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The very real pollution of virtual reality headsets

by drbyos

Virtual reality (VR) glasses at a booth showcasing the ‘Intelligent Net-Zero’ container terminal at the Meijiang Convention and Exhibition Center during the World Economic Forum’s annual new champions meeting in Tientsin, June 28, 2023. WANG ZHAO /AFP

For the first time in France, a survey conducted by the Case study for a responsible immersive (Cepir) and funded by the State has attempted to report on the environmental footprint of virtual reality. The preliminary restitution of Monday, June 26 highlighted the ecological cost of manufacturing helmets. The final results are expected at the end of the year.

More and more players are seeking to reconcile environmental concerns and the development of virtual reality. The game RecyclageVR, for example, which allows participants to immerse themselves in the world of selective sorting, or the one under development within the National Institute for Research in Digital Sciences and Technologies (Inria), which reveals the reverse side of our food choices, share the same objective: to try to influence our climaticidal behaviour. By giving us experiences “as if we were there”these helmets, or big goggles, would allow us, in addition to raising our awareness effectively, to avoid travel and therefore to curb our greenhouse gas emissions.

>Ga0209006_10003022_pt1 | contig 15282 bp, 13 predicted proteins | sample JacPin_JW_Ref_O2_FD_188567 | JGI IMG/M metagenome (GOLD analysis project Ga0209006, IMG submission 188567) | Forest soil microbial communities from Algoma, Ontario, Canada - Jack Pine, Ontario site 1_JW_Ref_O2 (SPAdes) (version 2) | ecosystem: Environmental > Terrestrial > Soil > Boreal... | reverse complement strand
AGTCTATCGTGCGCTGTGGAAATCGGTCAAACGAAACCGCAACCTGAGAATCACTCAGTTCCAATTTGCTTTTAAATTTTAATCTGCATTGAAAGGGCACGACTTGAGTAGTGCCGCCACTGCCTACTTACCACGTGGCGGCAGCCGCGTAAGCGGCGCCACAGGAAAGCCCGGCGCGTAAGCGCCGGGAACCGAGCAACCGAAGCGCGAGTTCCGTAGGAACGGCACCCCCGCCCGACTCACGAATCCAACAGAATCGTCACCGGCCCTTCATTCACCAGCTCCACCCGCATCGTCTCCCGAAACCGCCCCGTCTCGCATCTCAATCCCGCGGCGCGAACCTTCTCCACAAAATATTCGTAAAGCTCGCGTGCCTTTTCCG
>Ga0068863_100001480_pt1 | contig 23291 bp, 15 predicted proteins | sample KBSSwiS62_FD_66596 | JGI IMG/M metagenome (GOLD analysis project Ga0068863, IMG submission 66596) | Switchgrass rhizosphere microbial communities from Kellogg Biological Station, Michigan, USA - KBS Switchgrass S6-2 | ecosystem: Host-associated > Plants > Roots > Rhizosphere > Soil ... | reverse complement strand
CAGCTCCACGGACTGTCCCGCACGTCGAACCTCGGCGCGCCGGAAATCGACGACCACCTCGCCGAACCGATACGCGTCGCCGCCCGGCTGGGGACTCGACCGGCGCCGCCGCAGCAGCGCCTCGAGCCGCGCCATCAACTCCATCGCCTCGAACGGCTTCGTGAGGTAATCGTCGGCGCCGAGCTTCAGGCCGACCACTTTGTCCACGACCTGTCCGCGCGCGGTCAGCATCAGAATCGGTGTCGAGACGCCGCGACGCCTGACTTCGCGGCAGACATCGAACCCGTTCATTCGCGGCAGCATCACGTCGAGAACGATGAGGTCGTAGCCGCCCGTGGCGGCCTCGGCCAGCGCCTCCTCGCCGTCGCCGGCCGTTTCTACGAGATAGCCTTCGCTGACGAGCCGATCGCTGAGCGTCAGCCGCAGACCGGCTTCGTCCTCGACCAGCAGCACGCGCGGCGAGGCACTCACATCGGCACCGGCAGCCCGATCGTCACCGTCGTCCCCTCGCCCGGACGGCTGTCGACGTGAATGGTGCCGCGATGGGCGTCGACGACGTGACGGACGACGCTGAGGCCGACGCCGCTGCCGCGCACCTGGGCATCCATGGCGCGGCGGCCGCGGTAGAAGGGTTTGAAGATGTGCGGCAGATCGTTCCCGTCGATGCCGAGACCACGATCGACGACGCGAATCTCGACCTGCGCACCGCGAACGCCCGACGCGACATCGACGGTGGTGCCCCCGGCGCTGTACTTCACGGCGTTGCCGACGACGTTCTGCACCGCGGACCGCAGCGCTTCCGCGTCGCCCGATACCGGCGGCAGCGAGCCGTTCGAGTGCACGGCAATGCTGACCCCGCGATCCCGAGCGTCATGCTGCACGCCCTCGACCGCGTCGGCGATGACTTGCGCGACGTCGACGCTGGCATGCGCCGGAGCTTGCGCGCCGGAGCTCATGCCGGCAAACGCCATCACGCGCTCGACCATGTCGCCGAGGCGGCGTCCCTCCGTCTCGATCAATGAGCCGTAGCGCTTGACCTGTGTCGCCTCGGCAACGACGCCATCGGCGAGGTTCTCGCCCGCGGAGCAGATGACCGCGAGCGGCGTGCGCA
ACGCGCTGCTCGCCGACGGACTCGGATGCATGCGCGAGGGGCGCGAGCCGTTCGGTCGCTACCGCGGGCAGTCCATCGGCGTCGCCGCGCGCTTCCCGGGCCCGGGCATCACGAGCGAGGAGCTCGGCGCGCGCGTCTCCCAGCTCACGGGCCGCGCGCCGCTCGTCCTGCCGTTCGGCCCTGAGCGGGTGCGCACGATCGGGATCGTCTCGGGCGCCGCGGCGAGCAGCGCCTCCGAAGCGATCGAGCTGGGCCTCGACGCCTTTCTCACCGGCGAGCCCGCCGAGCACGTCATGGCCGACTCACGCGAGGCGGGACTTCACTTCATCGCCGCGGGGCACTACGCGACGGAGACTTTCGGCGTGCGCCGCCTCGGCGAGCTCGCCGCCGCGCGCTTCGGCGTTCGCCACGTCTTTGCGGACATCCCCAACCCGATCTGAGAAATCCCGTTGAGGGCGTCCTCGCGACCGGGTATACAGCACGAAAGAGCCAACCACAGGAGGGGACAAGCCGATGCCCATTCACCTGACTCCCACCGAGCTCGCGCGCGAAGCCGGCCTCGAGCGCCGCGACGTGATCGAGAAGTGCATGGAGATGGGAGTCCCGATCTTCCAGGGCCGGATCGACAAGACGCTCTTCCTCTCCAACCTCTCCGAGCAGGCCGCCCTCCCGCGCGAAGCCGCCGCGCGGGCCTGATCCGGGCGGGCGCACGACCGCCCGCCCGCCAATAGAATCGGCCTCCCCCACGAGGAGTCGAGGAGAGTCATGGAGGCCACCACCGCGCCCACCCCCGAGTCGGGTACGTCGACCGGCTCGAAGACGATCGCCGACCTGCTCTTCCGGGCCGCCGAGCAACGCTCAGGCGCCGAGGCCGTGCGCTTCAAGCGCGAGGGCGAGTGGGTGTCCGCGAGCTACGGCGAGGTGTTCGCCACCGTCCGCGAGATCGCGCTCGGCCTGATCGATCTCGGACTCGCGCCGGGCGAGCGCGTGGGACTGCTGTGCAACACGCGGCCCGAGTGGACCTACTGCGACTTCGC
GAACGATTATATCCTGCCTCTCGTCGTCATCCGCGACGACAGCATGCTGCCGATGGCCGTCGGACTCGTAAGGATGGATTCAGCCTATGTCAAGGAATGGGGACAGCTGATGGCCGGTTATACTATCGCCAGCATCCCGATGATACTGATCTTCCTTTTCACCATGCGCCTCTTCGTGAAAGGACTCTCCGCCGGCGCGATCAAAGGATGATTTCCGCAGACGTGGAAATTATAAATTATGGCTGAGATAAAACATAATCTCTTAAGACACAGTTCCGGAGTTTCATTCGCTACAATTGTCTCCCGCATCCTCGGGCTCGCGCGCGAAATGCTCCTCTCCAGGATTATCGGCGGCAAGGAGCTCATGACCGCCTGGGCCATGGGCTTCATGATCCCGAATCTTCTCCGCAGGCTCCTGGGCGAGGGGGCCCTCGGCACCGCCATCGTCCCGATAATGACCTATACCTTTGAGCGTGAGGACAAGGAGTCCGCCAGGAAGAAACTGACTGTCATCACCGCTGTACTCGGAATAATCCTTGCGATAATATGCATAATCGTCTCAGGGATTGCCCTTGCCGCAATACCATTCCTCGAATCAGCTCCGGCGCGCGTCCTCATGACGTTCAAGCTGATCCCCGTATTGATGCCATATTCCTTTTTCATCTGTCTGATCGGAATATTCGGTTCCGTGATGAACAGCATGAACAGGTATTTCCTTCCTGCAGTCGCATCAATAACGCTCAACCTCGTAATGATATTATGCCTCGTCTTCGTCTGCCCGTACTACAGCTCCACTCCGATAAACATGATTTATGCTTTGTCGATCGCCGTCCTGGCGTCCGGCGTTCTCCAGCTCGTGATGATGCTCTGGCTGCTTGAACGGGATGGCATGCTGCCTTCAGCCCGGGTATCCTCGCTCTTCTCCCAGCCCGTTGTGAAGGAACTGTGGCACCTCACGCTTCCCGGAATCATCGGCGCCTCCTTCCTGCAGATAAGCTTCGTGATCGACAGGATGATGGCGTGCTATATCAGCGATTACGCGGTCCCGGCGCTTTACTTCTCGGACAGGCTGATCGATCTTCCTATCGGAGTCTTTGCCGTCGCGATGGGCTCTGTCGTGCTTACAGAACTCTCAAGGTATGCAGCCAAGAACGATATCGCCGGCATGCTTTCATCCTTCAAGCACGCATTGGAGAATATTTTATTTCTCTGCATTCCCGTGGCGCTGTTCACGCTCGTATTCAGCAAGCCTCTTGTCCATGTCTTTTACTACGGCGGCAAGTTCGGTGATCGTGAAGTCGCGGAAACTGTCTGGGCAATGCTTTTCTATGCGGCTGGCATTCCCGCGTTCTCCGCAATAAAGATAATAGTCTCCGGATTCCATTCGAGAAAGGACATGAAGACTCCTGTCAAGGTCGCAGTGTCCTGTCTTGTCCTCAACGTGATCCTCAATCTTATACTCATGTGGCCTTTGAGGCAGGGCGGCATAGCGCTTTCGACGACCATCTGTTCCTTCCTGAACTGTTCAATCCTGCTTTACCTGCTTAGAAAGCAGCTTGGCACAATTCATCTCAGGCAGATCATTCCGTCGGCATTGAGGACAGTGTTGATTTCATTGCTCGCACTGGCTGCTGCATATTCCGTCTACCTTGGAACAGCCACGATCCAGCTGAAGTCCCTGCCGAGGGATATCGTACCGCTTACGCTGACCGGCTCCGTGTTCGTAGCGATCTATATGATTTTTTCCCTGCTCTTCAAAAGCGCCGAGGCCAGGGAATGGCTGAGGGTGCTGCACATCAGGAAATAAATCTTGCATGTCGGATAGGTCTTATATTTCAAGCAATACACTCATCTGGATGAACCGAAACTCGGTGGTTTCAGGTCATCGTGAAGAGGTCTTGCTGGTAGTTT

“A lot of information is very abstract and difficult to grasp. We therefore wondered how we could make the information more educational, explains Martin Hachet, director of research at Inria on the interactions between humans and machines. For example, we can show everything that we don’t usually see about our food: greenhouse gas emissions, the sacrifice of forests used to plant soybeans, transport…” Through sensory experience, researchers are trying to help users take action and reduce their carbon footprint. Other projects, developed for the health or engineering sector, also pursue ends hailed as useful.

“Use a cannon to kill a fly”

“It’s feeling the heat of the heat waves and seeing the effects of the drought that make us aware of the problem”, considers for his part Frédéric Bordage, independent expert in digital sobriety and creator of the Green IT collective, for whom the awareness of the changes in progress can pass by other, more traditional means. The economy of travel induced by the use of virtual reality headsets does not convince the sobriety consultant either. “As long as this idea has not been demonstrated on a scientific basis and shared by all, it is not an argument”he says.

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